specific gravity in the worts may prevent it; 
not having good fermentations may prevent it, 
want of attention to cleanliness may prevent it, 
there can be no other reasons. Ale of from 
40 to 451bs. gravity per barrel, will, if well 
brewed, always have a richer and better flavour 
than that of only 30lbs. per barrel, and the best 
Burton ales run from 40 to 451bs. per barrel or 
more. The materials, therefore, and the strength 
give the fine flavour. The weaker Burton ales 
are certainly not one whit better than those 
brewed in other places. Let others, therefore, 
(attending to all the causes of prevention stated 
above) brew ale of equal strength, with pure wa- 
ter unimpregnated with any mineral or putridity, 
and they will find out the secret of brewing a 
beer, which, if not of precisely the same flavour 


with Burton or any other particularly celebrated 
ale, will by the best judges be equally well liked. 

It is a certain fact that ale has been brewed 
even in London^ which has been preferred by 
good judges to any which could be had there, 
either from Burton or elsewhere. We cannot, 
therefore, suppose that the water either at Bur- 
ton or Edinburgh has any connection with the 
flavour of their different beers, but must attri- 
bute any superiority in flavour they are said to 
possess, to other causes* 

There is one thing which appears to be lost 
sight of, which is, that whilst brewers and 
others are continually speaking of the water 
with which they brew, as being preferable to 
other waters, they never seem to consider the 
nature of the soil on which the barley is grown. 
Now, as the wine from grapes on one soil is in- 
ferior to wine from grapes on another, so every 
farmer, from experience, will tell you that such 
and such a soil is not fit for barley, and there is 
no doubt that barley grown on such ineligible 
soils would make bad malt. In such cases, the 
water used in brewing is probably blamed,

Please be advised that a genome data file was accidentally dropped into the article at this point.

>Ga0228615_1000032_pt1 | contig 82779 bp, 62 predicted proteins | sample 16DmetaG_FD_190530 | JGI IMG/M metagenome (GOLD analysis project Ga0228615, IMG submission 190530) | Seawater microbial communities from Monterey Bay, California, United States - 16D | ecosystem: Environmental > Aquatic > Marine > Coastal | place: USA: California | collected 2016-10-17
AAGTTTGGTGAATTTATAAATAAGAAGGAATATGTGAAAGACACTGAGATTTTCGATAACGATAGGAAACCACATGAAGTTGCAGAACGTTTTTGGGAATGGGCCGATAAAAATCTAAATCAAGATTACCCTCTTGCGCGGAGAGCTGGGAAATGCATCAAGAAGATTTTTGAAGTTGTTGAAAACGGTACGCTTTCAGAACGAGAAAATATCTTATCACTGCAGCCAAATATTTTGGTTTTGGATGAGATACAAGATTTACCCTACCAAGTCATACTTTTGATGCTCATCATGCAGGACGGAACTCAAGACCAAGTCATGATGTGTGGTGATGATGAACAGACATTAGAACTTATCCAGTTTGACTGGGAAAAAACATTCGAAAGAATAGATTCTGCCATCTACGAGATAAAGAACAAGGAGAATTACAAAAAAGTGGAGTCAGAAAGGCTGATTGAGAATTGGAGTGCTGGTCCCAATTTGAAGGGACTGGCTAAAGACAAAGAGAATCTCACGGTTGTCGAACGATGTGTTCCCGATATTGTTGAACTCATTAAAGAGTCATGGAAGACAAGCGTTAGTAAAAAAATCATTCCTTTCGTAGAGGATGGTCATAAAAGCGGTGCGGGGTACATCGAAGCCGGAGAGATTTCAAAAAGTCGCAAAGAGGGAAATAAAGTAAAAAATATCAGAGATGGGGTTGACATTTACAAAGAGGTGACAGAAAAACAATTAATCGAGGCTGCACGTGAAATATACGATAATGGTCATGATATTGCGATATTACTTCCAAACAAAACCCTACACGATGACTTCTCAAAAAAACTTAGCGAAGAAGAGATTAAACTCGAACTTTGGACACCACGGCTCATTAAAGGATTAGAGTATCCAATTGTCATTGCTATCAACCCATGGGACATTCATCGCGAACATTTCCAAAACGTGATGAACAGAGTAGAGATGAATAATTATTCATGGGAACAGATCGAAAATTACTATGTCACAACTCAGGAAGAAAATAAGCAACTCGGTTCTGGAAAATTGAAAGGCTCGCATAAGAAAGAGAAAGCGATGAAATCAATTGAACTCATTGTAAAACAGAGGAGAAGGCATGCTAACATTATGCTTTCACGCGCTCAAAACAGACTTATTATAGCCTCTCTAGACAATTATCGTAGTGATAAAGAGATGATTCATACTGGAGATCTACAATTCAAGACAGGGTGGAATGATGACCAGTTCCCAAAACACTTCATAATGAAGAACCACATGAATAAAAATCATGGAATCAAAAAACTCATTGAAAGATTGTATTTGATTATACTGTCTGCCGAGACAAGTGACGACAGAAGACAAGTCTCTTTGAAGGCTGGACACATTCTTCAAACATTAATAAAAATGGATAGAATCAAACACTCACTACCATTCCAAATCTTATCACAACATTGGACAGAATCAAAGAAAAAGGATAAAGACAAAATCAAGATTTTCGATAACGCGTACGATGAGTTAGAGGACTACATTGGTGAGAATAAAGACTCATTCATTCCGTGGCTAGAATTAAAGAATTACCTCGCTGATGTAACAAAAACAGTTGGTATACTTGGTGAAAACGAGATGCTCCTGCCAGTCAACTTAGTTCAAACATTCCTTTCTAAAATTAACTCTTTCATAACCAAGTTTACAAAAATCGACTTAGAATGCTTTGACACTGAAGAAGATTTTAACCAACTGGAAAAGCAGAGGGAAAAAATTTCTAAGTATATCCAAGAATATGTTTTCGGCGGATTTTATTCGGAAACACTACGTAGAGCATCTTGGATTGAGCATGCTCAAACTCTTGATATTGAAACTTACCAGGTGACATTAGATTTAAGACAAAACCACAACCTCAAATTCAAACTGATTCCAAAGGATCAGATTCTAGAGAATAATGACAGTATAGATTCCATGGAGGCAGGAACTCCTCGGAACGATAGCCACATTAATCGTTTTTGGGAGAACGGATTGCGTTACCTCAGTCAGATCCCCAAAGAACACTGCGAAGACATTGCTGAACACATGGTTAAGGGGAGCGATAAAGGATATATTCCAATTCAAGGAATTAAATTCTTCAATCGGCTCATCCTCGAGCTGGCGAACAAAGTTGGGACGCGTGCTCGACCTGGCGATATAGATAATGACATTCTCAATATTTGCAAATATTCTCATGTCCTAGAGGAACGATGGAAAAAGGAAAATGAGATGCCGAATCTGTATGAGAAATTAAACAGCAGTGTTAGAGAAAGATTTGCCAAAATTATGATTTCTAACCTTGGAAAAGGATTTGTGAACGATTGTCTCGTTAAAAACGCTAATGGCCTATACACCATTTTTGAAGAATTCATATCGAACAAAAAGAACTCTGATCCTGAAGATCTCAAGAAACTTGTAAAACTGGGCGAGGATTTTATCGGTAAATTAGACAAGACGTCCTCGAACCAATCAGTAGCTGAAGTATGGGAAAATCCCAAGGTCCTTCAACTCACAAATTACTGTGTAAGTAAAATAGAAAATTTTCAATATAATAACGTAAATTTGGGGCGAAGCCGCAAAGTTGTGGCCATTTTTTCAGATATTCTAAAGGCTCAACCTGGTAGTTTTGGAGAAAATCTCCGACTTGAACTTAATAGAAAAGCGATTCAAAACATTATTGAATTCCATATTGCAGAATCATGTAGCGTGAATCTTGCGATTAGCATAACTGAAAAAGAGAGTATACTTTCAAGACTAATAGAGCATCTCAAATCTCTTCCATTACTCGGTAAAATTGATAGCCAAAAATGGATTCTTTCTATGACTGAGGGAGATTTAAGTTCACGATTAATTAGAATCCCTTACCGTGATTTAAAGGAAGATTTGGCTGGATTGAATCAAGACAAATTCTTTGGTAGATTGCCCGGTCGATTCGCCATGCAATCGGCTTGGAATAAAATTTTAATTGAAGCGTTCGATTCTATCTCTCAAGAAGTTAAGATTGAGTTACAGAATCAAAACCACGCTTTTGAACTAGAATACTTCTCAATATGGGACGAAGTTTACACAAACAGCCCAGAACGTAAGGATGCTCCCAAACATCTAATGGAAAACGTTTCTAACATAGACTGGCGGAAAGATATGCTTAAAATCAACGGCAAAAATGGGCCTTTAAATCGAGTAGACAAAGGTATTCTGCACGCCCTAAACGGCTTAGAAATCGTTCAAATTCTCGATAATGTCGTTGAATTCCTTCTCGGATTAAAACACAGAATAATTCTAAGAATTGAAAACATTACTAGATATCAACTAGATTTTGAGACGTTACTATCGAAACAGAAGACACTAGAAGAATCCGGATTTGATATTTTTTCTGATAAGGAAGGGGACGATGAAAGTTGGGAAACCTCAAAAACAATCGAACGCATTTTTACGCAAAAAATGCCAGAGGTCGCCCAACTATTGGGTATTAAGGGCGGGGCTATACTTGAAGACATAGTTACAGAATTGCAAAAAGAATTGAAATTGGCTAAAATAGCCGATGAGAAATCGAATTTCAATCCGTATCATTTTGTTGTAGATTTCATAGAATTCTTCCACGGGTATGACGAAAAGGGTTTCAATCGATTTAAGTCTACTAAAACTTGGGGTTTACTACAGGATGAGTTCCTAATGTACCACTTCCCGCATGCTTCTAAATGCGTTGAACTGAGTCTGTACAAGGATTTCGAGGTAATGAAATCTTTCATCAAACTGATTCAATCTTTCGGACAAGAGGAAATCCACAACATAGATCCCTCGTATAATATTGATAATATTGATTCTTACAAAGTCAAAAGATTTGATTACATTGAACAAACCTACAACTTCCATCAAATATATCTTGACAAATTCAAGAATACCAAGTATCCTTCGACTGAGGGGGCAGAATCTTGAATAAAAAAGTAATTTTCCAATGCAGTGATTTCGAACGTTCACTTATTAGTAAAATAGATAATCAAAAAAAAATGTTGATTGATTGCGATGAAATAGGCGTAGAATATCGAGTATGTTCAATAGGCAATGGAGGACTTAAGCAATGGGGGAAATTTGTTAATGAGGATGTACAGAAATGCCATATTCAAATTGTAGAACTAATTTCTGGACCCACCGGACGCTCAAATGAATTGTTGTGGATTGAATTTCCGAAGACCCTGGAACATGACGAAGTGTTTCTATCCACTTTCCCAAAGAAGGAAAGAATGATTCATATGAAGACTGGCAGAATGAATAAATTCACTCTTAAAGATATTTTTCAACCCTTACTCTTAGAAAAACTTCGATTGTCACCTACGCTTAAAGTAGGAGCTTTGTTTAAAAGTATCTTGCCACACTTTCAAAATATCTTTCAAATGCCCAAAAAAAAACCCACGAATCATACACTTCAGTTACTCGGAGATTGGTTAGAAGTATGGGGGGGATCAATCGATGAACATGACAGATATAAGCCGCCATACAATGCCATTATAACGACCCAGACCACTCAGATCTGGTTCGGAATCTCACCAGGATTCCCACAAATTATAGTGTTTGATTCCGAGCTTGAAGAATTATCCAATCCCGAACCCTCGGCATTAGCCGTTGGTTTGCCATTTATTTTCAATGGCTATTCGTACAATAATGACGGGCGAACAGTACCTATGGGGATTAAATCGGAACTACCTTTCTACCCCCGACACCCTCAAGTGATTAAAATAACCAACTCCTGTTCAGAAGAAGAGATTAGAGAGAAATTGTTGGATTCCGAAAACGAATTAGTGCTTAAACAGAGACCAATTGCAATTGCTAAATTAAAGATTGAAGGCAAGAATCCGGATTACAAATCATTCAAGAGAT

whilst the soil which afforded the barley escapes 

The fact is, that water, as usually met with, 
contains the following impurities : Carbonic acid 
gas, to which the sparkling property of pump or 


spring water is owing. Carbonate of lime ; this 
salt is quite insoluble in water, but it is held in 
solution in water by excess of carbonic acid. 
When water is boiled, the carbonic acid in excess 
is expelled, and the carbonate of lime falls down, 
and thus it is, that the crust is formed in boilers. 
Sulphate of lime ; this salt communicates the 
hard property, as it is called, to water, and it is 
always known to be present if the water curdle 
when soap is added to it. Besides these im-^ 
purities, water generally contains muriate of 
soda (common salt) and other muriates. By 
the term impurities^ we are not to infer any thing 
prejudicial in the water, that is, when drunk by 
itself: the term merely applies to any sub- 
stances foreign to the real composition of water. 
Even rain water, which is water naturally dis- 
tilled, contains impurities. Of mineral waters 
I shall say nothing, as no one would ever think 
of employing these in the process of brewing, 
unless from necessity. 

Fourth, To unsoundness in the worts we have 
every reason to think, may be attributed the 
great prevailing cause of almost all the evils in 
the brewery. It is impossible, therefore, to 
carry our researches too far in trying to investi- 
gate the causes of this hitherto incurable evil. 
Inferior malt may produce unsound wort; want 
of cleanliness also. Too long standing of the 


last liquors on the goods in the mash tun, will 
almost invariably produce unsoundness ; or al- 
lowing the worts to lie too long in the under- 
back or coolers. But though last, not least, . an 
electrical or galvanic action* It has been al- 
ready stated as an undisputed faot, that milk in 
a dairy, when not placed in an insulated situa- 
tion, IS immediately made sour by electricity. 
May it not have the same effect upon other 
fluids, such as worts, fee*, when they are not in- 
sulated ? I am supported not by my own prac- 
tice alone, but by the best chemical authorities,